A Leyland butcher who was ‘very well respected’ in the community has died at the age of 82.
Jim Walker ran Walker’s the Butchers in Towngate for decades, and was the kind of person who looked out for his customers.
His loving wife Barbara has paid tribute to her husband, saying: “He was very kind to customers. If someone was struggling, he’d help them out.
“He was a people-person and loved to meet people and have a chat. “Everyone knew Jimmy Walker.”
The devoted grandad was born in Herbert Street, and started his first job at Shorrock’s Butchers in Towngate.
Barbara said: “His dad said to him one day, ‘there’s a job up the road, go and get it’, as they did back then.
“He used to deliver meat on his push-bike to Gerry’s on Runshaw Lane which is the Plough Inn now, and he always said he wanted to live round there one day.
“And we did end up there. We had a wonderful life together.”
After Jim did two years’ National Service with the Loyal Regiment in Carlisle, he found work at Clarkson’s Butchers in Leyland, which is when he met Barbara.
She was working in the council offices nearby, and soon after, the couple decided to open up their own shop.
“We found an old shop near the Leyland Cross,” Barbara said. “It needed an awful lot of renovating, and from there we got married and rented a cottage next door-but-one to the butcher’s.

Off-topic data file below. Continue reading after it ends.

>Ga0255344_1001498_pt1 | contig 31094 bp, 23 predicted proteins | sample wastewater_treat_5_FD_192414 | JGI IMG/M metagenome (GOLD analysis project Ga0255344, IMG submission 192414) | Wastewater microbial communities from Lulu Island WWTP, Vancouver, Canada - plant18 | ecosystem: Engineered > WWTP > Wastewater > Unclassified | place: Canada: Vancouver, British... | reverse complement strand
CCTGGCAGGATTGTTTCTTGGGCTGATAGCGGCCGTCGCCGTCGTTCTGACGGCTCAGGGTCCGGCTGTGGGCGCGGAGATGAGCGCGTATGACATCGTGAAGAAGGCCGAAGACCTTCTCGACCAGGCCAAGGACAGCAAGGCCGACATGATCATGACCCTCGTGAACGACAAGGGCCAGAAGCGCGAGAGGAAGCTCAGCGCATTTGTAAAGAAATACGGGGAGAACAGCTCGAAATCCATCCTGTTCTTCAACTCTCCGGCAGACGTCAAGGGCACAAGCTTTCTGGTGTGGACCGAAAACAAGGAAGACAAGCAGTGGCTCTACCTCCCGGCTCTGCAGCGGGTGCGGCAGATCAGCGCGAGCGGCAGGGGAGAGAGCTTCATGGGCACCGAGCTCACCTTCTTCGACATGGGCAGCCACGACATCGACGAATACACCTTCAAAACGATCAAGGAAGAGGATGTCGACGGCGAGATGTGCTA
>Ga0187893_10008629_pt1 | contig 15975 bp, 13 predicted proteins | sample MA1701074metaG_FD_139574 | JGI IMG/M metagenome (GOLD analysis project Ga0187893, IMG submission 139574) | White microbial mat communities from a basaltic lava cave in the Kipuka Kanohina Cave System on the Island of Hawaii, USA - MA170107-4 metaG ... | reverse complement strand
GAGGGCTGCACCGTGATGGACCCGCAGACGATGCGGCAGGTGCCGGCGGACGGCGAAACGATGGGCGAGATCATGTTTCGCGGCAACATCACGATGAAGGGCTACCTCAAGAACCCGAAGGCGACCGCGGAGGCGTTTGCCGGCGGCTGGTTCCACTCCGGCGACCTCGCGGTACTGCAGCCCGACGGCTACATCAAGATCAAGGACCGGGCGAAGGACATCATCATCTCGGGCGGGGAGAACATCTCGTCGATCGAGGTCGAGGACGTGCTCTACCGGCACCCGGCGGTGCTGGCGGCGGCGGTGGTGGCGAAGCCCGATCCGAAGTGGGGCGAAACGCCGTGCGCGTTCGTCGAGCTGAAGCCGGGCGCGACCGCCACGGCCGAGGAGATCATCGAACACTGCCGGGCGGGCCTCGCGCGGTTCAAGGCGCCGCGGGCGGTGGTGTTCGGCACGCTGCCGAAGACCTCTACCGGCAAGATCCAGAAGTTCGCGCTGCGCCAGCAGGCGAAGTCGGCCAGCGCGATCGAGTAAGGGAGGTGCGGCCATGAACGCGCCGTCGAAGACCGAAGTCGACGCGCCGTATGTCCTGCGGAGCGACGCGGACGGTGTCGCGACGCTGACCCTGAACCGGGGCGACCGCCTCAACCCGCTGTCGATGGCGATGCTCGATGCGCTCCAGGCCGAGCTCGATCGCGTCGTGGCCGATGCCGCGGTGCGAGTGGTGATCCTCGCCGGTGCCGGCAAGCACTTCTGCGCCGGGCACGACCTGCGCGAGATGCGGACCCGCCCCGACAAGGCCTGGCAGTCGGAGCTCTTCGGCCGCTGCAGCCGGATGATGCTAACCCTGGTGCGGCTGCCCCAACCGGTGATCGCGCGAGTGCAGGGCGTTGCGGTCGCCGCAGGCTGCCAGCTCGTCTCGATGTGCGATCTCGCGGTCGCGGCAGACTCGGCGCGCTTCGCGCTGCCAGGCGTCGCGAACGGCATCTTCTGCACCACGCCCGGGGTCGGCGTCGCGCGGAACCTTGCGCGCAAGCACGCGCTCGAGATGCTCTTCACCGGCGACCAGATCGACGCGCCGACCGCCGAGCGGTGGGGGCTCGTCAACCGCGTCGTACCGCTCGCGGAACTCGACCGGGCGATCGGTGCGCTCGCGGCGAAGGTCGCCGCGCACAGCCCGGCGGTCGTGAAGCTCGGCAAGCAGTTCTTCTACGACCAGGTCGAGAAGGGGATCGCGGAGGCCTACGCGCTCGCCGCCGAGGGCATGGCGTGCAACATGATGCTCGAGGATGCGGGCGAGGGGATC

“A company called Metroland knocked all the shops down in the 1960s, so we knew we had to find another shop before they did that.
“One came up for sale further down Towngate, more towards the town centre, so we were running two shops for a while. “He worked in one and my sister and I looked after the other. Jim was in the new shop until he retired in 1993.”
She added: “He was very well known. We would still see old customers in Leyland and they would say ‘hey Jimmy, we can’t find any good meat - where do you go?’ He was very well respected.”
Jimmy, who leaves behind sons Mark and Andrew and daughter Anne, ‘never had time’ for a hobby or many holidays when he was busy working as a butcher, but he ‘made up for lost time’ after he retired.
“He did a little bit of woodwork and tinkered a bit to pass the time,” his wife said. “He used to work seven days a week when he ran the butcher’s, so we never had many holidays. We went to the Lake District or Scotland for a few days, but after he retired, we went all over the world.
“Our daughter emigrated to New Zealand so we’ve been there, and we’ve visited Hong Kong, America and Canada.
“When he was little, Jimmy only ever got as far as White Coppice because that’s where his Auntie lived, and he always said never in his wildest dreams did he think he would be able to visit all of these places.”
A funeral will take place for Jim at Leyland Parish Church at 2pm on Friday, November 28.